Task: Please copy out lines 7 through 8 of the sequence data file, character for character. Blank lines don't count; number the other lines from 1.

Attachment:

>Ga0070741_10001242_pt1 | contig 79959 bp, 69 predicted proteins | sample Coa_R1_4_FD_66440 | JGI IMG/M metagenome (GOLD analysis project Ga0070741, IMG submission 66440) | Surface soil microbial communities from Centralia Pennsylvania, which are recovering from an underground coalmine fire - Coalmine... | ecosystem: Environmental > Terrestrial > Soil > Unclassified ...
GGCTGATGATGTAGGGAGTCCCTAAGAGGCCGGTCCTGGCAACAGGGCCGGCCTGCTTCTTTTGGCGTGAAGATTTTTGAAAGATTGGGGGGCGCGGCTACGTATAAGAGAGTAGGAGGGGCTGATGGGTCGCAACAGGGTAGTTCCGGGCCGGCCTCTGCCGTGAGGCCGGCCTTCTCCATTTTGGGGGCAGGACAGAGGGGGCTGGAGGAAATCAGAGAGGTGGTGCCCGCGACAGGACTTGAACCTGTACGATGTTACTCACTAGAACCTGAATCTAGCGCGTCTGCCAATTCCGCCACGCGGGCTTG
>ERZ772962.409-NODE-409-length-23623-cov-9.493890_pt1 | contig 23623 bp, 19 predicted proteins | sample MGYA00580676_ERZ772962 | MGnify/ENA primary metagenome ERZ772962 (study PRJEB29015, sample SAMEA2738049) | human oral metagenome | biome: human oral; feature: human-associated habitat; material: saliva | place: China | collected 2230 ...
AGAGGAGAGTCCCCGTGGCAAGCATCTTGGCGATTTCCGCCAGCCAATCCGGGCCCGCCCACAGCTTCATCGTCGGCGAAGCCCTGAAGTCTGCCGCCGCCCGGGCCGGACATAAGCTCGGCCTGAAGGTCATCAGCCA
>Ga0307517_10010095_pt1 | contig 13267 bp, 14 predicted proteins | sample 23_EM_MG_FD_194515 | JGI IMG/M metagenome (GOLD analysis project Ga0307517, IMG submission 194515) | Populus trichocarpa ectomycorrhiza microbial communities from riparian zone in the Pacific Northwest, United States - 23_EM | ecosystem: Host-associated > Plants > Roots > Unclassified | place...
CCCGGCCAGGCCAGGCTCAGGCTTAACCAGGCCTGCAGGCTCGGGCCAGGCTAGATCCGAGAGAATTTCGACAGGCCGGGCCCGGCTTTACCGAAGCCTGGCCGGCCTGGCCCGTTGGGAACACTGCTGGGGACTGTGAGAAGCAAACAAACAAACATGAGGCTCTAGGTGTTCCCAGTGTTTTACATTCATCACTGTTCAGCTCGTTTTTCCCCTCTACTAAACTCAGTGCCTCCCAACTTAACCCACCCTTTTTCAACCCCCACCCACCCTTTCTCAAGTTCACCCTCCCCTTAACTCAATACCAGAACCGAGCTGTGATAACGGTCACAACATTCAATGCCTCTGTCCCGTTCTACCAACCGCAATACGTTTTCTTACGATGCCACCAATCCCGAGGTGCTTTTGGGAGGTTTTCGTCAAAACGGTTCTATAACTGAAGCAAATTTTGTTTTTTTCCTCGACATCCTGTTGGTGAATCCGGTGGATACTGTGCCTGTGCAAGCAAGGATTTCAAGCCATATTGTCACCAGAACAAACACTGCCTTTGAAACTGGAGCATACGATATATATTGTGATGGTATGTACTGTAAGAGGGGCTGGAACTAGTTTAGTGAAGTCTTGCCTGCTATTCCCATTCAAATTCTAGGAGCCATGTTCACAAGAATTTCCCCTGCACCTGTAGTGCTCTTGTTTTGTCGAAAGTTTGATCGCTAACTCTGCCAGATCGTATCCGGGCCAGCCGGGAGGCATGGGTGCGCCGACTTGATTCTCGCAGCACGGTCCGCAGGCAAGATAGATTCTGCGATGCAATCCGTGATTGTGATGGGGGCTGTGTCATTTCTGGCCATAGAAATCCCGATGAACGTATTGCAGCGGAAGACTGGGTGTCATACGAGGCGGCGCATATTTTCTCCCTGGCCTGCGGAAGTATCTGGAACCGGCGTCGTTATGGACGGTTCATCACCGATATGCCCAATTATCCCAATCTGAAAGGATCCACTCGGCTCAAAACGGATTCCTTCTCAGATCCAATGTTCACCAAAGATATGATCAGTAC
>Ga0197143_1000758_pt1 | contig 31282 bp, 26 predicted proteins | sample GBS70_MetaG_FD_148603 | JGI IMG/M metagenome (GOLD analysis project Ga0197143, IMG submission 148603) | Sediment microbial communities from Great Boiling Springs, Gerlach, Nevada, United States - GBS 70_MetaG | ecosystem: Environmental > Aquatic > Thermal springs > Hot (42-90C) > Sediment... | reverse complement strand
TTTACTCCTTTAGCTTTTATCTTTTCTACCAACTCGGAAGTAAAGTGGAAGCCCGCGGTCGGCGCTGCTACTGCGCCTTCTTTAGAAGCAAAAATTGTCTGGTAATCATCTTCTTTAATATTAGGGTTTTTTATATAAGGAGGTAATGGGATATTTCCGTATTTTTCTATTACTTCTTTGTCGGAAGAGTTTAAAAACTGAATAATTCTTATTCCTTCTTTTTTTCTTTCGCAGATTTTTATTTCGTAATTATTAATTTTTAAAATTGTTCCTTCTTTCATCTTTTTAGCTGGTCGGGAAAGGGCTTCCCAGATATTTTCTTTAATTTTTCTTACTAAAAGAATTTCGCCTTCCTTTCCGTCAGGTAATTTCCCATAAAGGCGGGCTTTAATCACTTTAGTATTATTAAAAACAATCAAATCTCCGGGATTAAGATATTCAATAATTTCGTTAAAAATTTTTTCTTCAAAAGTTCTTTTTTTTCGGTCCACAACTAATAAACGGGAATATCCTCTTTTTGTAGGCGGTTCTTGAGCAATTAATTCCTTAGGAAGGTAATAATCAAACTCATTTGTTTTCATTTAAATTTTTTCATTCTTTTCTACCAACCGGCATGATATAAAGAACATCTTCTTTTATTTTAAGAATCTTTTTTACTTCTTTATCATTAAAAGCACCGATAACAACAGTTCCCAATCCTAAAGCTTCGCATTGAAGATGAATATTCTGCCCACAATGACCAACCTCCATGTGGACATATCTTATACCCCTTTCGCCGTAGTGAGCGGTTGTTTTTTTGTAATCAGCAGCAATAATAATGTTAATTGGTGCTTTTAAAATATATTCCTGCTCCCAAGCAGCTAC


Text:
>Ga0197143_1000758_pt1 | contig 31282 bp, 26 predicted proteins | sample GBS70_MetaG_FD_148603 | JGI IMG/M metagenome (GOLD analysis project Ga0197143, IMG submission 148603) | Sediment microbial communities from Great Boiling Springs, Gerlach, Nevada, United States - GBS 70_MetaG | ecosystem: Environmental > Aquatic > Thermal springs > Hot (42-90C) > Sediment... | reverse complement strand
TTTACTCCTTTAGCTTTTATCTTTTCTACCAACTCGGAAGTAAAGTGGAAGCCCGCGGTCGGCGCTGCTACTGCGCCTTCTTTAGAAGCAAAAATTGTCTGGTAATCATCTTCTTTAATATTAGGGTTTTTTATATAAGGAGGTAATGGGATATTTCCGTATTTTTCTATTACTTCTTTGTCGGAAGAGTTTAAAAACTGAATAATTCTTATTCCTTCTTTTTTTCTTTCGCAGATTTTTATTTCGTAATTATTAATTTTTAAAATTGTTCCTTCTTTCATCTTTTTAGCTGGTCGGGAAAGGGCTTCCCAGATATTTTCTTTAATTTTTCTTACTAAAAGAATTTCGCCTTCCTTTCCGTCAGGTAATTTCCCATAAAGGCGGGCTTTAATCACTTTAGTATTATTAAAAACAATCAAATCTCCGGGATTAAGATATTCAATAATTTCGTTAAAAATTTTTTCTTCAAAAGTTCTTTTTTTTCGGTCCACAACTAATAAACGGGAATATCCTCTTTTTGTAGGCGGTTCTTGAGCAATTAATTCCTTAGGAAGGTAATAATCAAACTCATTTGTTTTCATTTAAATTTTTTCATTCTTTTCTACCAACCGGCATGATATAAAGAACATCTTCTTTTATTTTAAGAATCTTTTTTACTTCTTTATCATTAAAAGCACCGATAACAACAGTTCCCAATCCTAAAGCTTCGCATTGAAGATGAATATTCTGCCCACAATGACCAACCTCCATGTGGACATATCTTATACCCCTTTCGCCGTAGTGAGCGGTTGTTTTTTTGTAATCAGCAGCAATAATAATGTTAATTGGTGCTTTTAAAATATATTCCTGCTCCCAAGCAGCTAC